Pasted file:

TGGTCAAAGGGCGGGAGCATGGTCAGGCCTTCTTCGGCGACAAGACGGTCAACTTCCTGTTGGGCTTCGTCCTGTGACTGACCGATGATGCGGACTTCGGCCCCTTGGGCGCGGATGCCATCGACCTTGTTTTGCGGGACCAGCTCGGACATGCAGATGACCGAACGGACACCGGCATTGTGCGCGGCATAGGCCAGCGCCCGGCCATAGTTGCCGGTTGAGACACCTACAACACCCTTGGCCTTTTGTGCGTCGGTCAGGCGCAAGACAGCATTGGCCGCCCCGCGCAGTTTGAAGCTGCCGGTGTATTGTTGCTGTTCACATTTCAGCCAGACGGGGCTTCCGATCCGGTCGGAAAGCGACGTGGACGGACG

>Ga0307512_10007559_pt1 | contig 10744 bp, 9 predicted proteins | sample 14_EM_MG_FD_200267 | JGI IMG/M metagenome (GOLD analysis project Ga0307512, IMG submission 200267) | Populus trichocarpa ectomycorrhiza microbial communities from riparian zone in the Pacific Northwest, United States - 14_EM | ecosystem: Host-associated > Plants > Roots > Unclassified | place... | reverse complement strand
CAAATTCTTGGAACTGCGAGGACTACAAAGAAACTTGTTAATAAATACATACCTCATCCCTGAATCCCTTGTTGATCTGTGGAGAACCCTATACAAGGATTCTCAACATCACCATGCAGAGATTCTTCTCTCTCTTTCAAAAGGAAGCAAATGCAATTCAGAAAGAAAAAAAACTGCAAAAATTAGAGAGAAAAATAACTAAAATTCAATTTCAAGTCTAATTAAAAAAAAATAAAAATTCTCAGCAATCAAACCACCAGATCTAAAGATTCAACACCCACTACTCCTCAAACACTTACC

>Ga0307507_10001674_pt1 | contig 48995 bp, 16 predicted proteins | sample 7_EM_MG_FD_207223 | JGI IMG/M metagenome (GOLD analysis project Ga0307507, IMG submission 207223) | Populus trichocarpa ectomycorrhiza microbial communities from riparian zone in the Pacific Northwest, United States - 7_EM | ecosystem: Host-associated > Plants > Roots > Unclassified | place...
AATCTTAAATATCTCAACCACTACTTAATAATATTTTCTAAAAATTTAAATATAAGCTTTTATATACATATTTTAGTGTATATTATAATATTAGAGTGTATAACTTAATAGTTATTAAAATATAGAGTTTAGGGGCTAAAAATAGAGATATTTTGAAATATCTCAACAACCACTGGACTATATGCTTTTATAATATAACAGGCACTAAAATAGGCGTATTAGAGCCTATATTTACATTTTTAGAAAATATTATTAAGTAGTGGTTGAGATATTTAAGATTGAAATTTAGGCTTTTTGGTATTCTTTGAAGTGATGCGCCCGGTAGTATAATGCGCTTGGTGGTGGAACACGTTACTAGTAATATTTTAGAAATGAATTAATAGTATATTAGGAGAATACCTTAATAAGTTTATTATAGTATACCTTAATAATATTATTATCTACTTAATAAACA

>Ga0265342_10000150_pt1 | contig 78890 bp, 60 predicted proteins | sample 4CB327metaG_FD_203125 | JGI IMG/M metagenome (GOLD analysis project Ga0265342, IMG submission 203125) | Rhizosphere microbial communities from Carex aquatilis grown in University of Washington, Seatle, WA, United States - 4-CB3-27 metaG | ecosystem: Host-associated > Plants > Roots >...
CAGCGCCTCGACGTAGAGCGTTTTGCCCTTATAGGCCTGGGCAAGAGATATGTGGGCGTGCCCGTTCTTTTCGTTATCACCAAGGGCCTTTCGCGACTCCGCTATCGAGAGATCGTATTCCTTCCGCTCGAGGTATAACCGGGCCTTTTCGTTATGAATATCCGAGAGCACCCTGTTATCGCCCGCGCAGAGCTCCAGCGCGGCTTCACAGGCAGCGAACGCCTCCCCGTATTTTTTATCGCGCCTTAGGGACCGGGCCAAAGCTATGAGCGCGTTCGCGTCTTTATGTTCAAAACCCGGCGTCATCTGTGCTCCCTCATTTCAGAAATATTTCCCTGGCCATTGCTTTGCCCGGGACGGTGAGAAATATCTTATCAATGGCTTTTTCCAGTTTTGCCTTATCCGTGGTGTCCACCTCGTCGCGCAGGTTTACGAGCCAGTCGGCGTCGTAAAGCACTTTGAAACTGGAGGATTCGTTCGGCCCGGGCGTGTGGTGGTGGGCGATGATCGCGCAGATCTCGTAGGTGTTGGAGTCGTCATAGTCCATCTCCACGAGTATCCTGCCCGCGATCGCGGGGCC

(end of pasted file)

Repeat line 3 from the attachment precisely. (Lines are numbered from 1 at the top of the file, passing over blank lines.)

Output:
CAAATTCTTGGAACTGCGAGGACTACAAAGAAACTTGTTAATAAATACATACCTCATCCCTGAATCCCTTGTTGATCTGTGGAGAACCCTATACAAGGATTCTCAACATCACCATGCAGAGATTCTTCTCTCTCTTTCAAAAGGAAGCAAATGCAATTCAGAAAGAAAAAAAACTGCAAAAATTAGAGAGAAAAATAACTAAAATTCAATTTCAAGTCTAATTAAAAAAAAATAAAAATTCTCAGCAATCAAACCACCAGATCTAAAGATTCAACACCCACTACTCCTCAAACACTTACC